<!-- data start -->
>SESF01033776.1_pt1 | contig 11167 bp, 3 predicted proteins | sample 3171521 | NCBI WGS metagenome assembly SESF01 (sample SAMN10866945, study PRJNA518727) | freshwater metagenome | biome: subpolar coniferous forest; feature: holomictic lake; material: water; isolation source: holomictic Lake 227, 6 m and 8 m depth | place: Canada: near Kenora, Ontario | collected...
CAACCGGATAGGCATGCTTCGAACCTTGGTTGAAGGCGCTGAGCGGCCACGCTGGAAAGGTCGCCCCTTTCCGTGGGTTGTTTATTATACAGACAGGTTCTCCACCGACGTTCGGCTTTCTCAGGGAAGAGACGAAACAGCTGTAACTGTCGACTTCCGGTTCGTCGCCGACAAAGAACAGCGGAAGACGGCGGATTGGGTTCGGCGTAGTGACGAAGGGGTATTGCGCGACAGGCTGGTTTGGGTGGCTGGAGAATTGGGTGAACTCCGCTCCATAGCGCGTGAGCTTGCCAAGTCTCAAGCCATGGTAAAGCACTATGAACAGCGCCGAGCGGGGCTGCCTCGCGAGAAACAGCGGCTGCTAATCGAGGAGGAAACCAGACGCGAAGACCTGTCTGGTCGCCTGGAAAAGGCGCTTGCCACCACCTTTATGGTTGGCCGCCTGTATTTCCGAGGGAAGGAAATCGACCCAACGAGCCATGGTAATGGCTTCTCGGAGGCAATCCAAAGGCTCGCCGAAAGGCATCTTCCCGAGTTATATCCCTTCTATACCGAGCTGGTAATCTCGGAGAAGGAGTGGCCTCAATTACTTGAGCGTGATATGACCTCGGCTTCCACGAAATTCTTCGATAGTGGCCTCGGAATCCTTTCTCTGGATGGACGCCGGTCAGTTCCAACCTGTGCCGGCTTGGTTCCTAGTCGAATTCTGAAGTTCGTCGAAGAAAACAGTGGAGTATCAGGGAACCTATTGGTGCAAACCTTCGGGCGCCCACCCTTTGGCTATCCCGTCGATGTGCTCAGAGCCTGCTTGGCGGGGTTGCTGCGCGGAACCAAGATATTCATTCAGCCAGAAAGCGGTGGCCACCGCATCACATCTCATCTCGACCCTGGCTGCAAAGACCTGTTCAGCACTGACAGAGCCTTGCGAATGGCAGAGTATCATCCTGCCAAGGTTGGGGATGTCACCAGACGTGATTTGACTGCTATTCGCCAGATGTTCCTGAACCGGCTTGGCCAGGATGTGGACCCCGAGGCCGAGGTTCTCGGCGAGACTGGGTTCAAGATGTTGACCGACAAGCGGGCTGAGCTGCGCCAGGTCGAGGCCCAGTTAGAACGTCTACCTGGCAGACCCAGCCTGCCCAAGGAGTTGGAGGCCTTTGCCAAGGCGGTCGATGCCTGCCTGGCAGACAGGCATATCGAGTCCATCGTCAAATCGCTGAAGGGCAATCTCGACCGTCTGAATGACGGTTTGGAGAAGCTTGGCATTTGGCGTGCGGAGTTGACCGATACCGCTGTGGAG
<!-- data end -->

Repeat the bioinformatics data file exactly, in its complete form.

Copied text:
>SESF01033776.1_pt1 | contig 11167 bp, 3 predicted proteins | sample 3171521 | NCBI WGS metagenome assembly SESF01 (sample SAMN10866945, study PRJNA518727) | freshwater metagenome | biome: subpolar coniferous forest; feature: holomictic lake; material: water; isolation source: holomictic Lake 227, 6 m and 8 m depth | place: Canada: near Kenora, Ontario | collected...
CAACCGGATAGGCATGCTTCGAACCTTGGTTGAAGGCGCTGAGCGGCCACGCTGGAAAGGTCGCCCCTTTCCGTGGGTTGTTTATTATACAGACAGGTTCTCCACCGACGTTCGGCTTTCTCAGGGAAGAGACGAAACAGCTGTAACTGTCGACTTCCGGTTCGTCGCCGACAAAGAACAGCGGAAGACGGCGGATTGGGTTCGGCGTAGTGACGAAGGGGTATTGCGCGACAGGCTGGTTTGGGTGGCTGGAGAATTGGGTGAACTCCGCTCCATAGCGCGTGAGCTTGCCAAGTCTCAAGCCATGGTAAAGCACTATGAACAGCGCCGAGCGGGGCTGCCTCGCGAGAAACAGCGGCTGCTAATCGAGGAGGAAACCAGACGCGAAGACCTGTCTGGTCGCCTGGAAAAGGCGCTTGCCACCACCTTTATGGTTGGCCGCCTGTATTTCCGAGGGAAGGAAATCGACCCAACGAGCCATGGTAATGGCTTCTCGGAGGCAATCCAAAGGCTCGCCGAAAGGCATCTTCCCGAGTTATATCCCTTCTATACCGAGCTGGTAATCTCGGAGAAGGAGTGGCCTCAATTACTTGAGCGTGATATGACCTCGGCTTCCACGAAATTCTTCGATAGTGGCCTCGGAATCCTTTCTCTGGATGGACGCCGGTCAGTTCCAACCTGTGCCGGCTTGGTTCCTAGTCGAATTCTGAAGTTCGTCGAAGAAAACAGTGGAGTATCAGGGAACCTATTGGTGCAAACCTTCGGGCGCCCACCCTTTGGCTATCCCGTCGATGTGCTCAGAGCCTGCTTGGCGGGGTTGCTGCGCGGAACCAAGATATTCATTCAGCCAGAAAGCGGTGGCCACCGCATCACATCTCATCTCGACCCTGGCTGCAAAGACCTGTTCAGCACTGACAGAGCCTTGCGAATGGCAGAGTATCATCCTGCCAAGGTTGGGGATGTCACCAGACGTGATTTGACTGCTATTCGCCAGATGTTCCTGAACCGGCTTGGCCAGGATGTGGACCCCGAGGCCGAGGTTCTCGGCGAGACTGGGTTCAAGATGTTGACCGACAAGCGGGCTGAGCTGCGCCAGGTCGAGGCCCAGTTAGAACGTCTACCTGGCAGACCCAGCCTGCCCAAGGAGTTGGAGGCCTTTGCCAAGGCGGTCGATGCCTGCCTGGCAGACAGGCATATCGAGTCCATCGTCAAATCGCTGAAGGGCAATCTCGACCGTCTGAATGACGGTTTGGAGAAGCTTGGCATTTGGCGTGCGGAGTTGACCGATACCGCTGTGGAG